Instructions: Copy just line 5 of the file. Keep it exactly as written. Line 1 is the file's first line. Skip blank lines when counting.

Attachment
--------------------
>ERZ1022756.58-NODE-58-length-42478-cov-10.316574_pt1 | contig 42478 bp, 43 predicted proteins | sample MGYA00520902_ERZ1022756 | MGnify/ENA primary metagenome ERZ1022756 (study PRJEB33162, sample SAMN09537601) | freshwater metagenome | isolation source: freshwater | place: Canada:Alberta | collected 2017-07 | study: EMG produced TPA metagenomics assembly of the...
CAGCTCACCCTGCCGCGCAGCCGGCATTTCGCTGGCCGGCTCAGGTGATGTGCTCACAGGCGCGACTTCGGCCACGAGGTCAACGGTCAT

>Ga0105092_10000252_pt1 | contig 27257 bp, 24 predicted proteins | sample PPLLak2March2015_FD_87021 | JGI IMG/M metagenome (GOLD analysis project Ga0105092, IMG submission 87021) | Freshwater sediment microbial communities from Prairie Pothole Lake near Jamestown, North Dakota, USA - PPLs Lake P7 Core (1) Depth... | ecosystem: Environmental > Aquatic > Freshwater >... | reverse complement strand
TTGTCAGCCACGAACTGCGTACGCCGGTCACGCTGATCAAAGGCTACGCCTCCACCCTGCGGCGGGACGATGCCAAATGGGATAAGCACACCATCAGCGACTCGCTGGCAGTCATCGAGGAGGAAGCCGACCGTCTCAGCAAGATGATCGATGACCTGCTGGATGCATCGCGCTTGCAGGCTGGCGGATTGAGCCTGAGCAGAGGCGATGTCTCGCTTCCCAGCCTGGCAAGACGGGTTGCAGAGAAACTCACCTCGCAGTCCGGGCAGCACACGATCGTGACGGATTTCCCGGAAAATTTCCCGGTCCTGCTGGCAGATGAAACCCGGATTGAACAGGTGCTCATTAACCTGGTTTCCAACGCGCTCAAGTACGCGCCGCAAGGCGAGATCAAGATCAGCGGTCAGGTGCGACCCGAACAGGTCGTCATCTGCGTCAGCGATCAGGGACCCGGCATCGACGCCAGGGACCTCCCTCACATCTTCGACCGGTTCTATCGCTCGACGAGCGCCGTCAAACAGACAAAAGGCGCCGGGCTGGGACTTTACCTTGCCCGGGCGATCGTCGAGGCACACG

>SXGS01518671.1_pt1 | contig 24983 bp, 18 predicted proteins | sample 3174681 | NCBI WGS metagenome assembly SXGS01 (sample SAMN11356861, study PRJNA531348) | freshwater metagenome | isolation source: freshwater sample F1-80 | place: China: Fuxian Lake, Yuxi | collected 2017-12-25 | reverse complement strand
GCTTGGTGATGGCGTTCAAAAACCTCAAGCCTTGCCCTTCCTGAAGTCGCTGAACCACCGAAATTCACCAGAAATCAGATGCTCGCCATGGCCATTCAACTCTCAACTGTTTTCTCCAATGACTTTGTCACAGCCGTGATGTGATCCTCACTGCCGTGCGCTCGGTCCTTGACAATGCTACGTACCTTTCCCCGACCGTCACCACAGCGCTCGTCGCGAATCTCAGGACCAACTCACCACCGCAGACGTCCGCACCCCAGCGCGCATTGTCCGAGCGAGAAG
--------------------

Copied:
>SXGS01518671.1_pt1 | contig 24983 bp, 18 predicted proteins | sample 3174681 | NCBI WGS metagenome assembly SXGS01 (sample SAMN11356861, study PRJNA531348) | freshwater metagenome | isolation source: freshwater sample F1-80 | place: China: Fuxian Lake, Yuxi | collected 2017-12-25 | reverse complement strand